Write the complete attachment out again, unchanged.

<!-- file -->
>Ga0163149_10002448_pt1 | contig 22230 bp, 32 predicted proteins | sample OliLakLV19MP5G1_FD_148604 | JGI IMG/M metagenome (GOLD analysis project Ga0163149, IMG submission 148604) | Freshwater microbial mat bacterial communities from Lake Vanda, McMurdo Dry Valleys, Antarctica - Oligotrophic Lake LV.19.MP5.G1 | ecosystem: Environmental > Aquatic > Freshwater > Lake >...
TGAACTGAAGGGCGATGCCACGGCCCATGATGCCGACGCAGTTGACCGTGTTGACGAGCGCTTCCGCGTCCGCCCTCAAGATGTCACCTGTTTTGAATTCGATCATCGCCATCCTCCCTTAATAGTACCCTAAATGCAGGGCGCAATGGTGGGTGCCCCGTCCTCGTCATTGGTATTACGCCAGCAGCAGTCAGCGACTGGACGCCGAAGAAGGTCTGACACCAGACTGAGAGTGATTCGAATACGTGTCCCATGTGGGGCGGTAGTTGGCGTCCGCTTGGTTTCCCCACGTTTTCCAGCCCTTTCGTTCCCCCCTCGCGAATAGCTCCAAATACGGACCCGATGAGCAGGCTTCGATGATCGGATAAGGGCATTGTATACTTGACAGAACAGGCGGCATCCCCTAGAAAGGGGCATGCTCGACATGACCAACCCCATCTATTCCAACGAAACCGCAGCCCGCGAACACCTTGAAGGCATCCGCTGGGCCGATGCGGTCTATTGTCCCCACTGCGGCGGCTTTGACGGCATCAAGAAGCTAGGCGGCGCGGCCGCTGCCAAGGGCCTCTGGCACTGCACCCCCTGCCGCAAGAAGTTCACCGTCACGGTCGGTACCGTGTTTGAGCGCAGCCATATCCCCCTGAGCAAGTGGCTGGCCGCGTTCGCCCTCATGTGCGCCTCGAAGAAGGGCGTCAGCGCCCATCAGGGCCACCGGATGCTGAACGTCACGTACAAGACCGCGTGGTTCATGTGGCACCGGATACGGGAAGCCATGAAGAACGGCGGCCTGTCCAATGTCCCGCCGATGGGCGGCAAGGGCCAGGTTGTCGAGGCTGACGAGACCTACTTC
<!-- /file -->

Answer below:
>Ga0163149_10002448_pt1 | contig 22230 bp, 32 predicted proteins | sample OliLakLV19MP5G1_FD_148604 | JGI IMG/M metagenome (GOLD analysis project Ga0163149, IMG submission 148604) | Freshwater microbial mat bacterial communities from Lake Vanda, McMurdo Dry Valleys, Antarctica - Oligotrophic Lake LV.19.MP5.G1 | ecosystem: Environmental > Aquatic > Freshwater > Lake >...
TGAACTGAAGGGCGATGCCACGGCCCATGATGCCGACGCAGTTGACCGTGTTGACGAGCGCTTCCGCGTCCGCCCTCAAGATGTCACCTGTTTTGAATTCGATCATCGCCATCCTCCCTTAATAGTACCCTAAATGCAGGGCGCAATGGTGGGTGCCCCGTCCTCGTCATTGGTATTACGCCAGCAGCAGTCAGCGACTGGACGCCGAAGAAGGTCTGACACCAGACTGAGAGTGATTCGAATACGTGTCCCATGTGGGGCGGTAGTTGGCGTCCGCTTGGTTTCCCCACGTTTTCCAGCCCTTTCGTTCCCCCCTCGCGAATAGCTCCAAATACGGACCCGATGAGCAGGCTTCGATGATCGGATAAGGGCATTGTATACTTGACAGAACAGGCGGCATCCCCTAGAAAGGGGCATGCTCGACATGACCAACCCCATCTATTCCAACGAAACCGCAGCCCGCGAACACCTTGAAGGCATCCGCTGGGCCGATGCGGTCTATTGTCCCCACTGCGGCGGCTTTGACGGCATCAAGAAGCTAGGCGGCGCGGCCGCTGCCAAGGGCCTCTGGCACTGCACCCCCTGCCGCAAGAAGTTCACCGTCACGGTCGGTACCGTGTTTGAGCGCAGCCATATCCCCCTGAGCAAGTGGCTGGCCGCGTTCGCCCTCATGTGCGCCTCGAAGAAGGGCGTCAGCGCCCATCAGGGCCACCGGATGCTGAACGTCACGTACAAGACCGCGTGGTTCATGTGGCACCGGATACGGGAAGCCATGAAGAACGGCGGCCTGTCCAATGTCCCGCCGATGGGCGGCAAGGGCCAGGTTGTCGAGGCTGACGAGACCTACTTC